Four months back, Qualcomm's lead counsel in the German Qualcomm v. Apple cases, Quinn Emanuel's Dr. Marcus Grosch, hoped to obtain a Germany-wide patent injunction against Apple this summer. The related case (one of various patent infringement claims Qualcomm has brought against Apple in Germany) went to trial this afternoon, and it's unlikely that anything, if ever, will happen in that particular matter before the summer of 2019.
The patent-in-suit, EP2954737 on a "power tracker for multiple transmit signals sent simultaneously," is under massive pressure because of Apple and Intel's opposition to its recent grant. Of the four prior art references cited, Alcatel Lucent's European patent application EP2442440A1 poses the greatest--though not the only--threat to Qualcomm's patent.
At today's trial it turned out that Qualcomm itself recognized that this patent, granted only about a year ago, is not the most defensible one. After reviewing Apple and Intel's petition for revocation, Qualcomm decided to narrow the claim scope by filing an application for a divisional patent that would (if granted, which is a huge IF) be limited to wireless devices. However, Presiding Judge Dr. Holger Kircher of the Mannheim Regional Court indicated in his initial summary of the court's preliminary position that he and his two colleagues were inclined to stay the case pending the EPO's decision on Apple and Intel's opposition--and the divisional patent that Qualcomm was seeking to obtain wouldn't have affected the court's validity assessment where we stand, given that a new filing, which may or may not result in a patent grant, just doesn't enjoy the strong presumption of validity that applies to actually-issued patents.
While the court was inclined to agree with Qualcomm's infringement theory and unconvinced of Apple's defenses (including its claim that Intel, its supplier, had prior use rights), validity was a lost cause for Qualcomm based on the current state of affairs. Therefore, Qualcomm's counsel didn't really see an alternative to a stipulated stay. He'd have preferred to limit the stay to the first decision by an EPO examiner on the new divisional patent application, but Judge Dr. Kircher reminded him of his procedural options: should there be other relevant developments, Qualcomm could bring a motion and the court would take another look at whether the stay might be lifted.
The parties finally stipulated to a stay. The opposition proceeding will likely result in a decision in mid-2019, given--as Samson & Partner's Dr. Wolfgang Lippich (a patent attorney on Apple's defense team) explained--the EPO's internal timelines for opposition proceedings involving patents that are being asserted in litigation.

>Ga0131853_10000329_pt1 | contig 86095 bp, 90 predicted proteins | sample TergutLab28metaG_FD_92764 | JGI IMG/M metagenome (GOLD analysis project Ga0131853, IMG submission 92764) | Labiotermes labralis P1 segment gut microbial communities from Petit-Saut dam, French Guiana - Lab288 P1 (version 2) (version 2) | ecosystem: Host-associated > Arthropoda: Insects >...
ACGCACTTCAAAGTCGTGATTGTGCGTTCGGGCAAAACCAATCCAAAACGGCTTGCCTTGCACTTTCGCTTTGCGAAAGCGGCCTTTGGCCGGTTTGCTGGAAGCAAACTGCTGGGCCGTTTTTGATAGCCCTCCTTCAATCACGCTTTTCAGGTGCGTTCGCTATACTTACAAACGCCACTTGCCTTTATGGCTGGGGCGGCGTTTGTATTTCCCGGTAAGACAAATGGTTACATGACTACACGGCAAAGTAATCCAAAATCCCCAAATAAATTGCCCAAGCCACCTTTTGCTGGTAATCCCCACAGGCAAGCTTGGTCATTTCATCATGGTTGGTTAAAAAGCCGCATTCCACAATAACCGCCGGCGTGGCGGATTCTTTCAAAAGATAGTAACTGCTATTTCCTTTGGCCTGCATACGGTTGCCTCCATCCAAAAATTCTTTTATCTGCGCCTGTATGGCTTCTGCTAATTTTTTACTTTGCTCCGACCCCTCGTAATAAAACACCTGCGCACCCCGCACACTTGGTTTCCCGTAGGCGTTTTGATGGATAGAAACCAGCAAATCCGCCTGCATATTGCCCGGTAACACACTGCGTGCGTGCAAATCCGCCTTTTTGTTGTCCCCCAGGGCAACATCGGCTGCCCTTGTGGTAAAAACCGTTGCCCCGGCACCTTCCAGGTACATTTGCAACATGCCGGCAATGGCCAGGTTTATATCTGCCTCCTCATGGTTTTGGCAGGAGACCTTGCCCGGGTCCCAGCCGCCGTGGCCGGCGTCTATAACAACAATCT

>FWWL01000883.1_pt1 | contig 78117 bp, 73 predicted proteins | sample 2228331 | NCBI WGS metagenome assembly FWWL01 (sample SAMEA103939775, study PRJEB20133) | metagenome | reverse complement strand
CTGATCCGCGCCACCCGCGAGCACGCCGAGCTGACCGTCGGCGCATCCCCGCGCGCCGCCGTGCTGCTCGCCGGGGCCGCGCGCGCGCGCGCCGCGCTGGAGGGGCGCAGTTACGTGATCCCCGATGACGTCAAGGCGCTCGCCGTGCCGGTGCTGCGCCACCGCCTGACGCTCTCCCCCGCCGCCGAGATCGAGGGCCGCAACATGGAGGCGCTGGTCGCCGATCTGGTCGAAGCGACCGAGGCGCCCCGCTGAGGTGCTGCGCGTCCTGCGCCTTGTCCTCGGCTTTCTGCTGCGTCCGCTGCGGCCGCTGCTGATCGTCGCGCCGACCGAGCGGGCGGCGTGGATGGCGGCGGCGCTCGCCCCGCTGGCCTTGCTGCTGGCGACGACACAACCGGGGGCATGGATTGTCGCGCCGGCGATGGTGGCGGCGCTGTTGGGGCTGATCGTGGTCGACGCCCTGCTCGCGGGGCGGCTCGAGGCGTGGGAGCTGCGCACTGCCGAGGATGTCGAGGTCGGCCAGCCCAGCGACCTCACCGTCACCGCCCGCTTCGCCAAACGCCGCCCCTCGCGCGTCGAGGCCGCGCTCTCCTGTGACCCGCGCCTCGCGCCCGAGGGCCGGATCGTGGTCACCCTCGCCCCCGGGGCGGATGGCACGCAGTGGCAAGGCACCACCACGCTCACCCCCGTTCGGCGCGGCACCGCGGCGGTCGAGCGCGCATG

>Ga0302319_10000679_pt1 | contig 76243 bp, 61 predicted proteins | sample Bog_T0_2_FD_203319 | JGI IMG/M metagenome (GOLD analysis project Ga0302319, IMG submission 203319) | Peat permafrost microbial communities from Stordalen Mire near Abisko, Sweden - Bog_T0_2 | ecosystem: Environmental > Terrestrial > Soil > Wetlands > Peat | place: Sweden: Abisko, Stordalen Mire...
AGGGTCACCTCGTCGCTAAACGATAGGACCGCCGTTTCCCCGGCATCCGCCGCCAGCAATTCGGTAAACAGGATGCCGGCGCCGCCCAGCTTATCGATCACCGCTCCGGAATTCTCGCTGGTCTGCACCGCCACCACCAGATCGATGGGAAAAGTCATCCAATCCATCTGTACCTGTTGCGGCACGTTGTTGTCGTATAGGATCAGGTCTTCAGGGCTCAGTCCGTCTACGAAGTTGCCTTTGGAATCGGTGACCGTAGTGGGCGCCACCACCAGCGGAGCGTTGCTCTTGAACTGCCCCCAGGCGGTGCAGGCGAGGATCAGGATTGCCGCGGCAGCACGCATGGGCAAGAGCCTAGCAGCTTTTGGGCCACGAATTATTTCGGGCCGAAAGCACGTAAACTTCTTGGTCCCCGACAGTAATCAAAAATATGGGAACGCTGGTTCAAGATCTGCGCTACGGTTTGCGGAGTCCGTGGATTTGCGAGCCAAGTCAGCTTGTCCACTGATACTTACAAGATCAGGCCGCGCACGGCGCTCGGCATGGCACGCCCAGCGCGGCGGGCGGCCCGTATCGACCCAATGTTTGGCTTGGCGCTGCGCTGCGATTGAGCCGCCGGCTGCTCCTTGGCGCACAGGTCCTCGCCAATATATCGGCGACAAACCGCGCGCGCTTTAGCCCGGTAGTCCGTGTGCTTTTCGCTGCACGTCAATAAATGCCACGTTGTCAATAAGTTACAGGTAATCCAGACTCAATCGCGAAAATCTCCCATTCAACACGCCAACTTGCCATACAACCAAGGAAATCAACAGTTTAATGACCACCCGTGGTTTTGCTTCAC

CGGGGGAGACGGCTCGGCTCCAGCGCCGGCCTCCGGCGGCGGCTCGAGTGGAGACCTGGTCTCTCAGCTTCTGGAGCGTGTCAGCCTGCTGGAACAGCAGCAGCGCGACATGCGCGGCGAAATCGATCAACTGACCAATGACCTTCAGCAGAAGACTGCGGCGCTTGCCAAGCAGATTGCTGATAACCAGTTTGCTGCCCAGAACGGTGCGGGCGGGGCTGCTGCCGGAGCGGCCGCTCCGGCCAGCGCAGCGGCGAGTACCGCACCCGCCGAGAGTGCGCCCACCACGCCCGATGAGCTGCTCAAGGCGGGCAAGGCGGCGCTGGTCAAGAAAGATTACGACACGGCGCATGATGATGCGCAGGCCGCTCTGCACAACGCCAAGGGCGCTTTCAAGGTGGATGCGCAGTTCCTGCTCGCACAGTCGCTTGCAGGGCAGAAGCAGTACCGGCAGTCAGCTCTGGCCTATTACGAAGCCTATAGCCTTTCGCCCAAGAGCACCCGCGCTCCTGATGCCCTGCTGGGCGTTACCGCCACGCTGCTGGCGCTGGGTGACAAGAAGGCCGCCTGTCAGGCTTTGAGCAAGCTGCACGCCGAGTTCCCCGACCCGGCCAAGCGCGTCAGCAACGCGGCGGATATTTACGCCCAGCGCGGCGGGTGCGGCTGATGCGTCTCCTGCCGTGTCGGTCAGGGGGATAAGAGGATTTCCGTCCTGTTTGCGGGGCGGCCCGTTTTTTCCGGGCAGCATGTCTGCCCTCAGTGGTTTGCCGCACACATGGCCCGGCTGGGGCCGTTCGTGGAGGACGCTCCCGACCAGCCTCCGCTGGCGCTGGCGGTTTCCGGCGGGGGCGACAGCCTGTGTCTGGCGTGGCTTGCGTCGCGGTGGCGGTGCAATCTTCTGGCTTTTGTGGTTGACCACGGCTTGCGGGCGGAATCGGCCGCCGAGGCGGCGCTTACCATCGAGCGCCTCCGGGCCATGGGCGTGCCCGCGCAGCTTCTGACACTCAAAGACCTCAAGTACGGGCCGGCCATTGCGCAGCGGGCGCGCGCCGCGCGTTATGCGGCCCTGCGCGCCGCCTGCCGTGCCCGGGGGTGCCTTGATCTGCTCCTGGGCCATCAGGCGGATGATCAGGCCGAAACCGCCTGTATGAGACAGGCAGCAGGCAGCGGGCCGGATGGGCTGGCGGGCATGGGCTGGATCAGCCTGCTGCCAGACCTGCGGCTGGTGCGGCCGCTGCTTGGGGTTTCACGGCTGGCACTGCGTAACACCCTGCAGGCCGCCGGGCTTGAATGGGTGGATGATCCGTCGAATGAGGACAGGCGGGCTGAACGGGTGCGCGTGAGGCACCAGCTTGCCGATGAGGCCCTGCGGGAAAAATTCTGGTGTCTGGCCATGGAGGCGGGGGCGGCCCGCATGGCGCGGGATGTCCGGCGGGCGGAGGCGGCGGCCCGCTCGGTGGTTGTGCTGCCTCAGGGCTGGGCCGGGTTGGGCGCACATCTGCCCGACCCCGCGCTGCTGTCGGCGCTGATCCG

On the infringement side, the court applied a broad claim construction, particularly with respect to the words "based on". Those words are followed by "a plurality of [components]," but despite Hoyng ROKH Monegier's Klaus Haft (lead counsel for Apple) explaining how the claim and certain paragraphs of the specification require multiple measurements to take place, the court remained convinced that this claim language dictated a rather broad interpretation (which, of course, has implications for validity as well, though validity will have to be resolved in a different forum, the European Patent Office).
By contrast, the court tends to interpret the statute governing prior use rights in Germany (§ 12 of the German Patent Act) rather narrowly. Reference was made today to an internal Intel presentation, but Judge Dr. Kircher's preliminary opinion was that Intel, while it had the relevant technical idea, had not actually implemented it to a sufficient extent by the priority date of Qualcomm's patent. He felt it was more like some people at Intel--and this must actually be about the mobile chipset division Intel acquired from Infineon--had said: "Wouldn't it be a nice idea to do this?" Unsurpisingly, Mr. Haft disagreed and pointed to the multi-year periods it takes from a firm technical decision to the actual availability of a chipset.
Apple had also raised antitrust defenses. However, Judge Dr. Kircher said that only the enforcement of an injunction would have antitrust implications, while Qualcomm could seek damages. Therefore, Qualcomm's allegedly anticompetitive behavior would not justify a stay of the entire case.
Since Apple convinced the court--and, by extension, even Qualcomm--that a stay was warranted, Apple's other defenses (such as its non-infringement theories, prior use, and antitrust defenses) are moot for the time being. Qualcomm now has to deliver a valid patent. Unless and until it does so (which will take time), this case here won't be resumed. Meanwhie, other Qualcomm v. Apple patent infringement assertions will go to trial. For the second half of the year, the Mannheim court has scheduled two Qualcomm v. Apple trials, and the Munich I Regional Court will hold three (there have already been first hearings in those cases).
Qualcomm's quest for leverage has been dealt a significant setback, but will continue without a doubt. But most likely today's stay wasn't the last one in that dispute.
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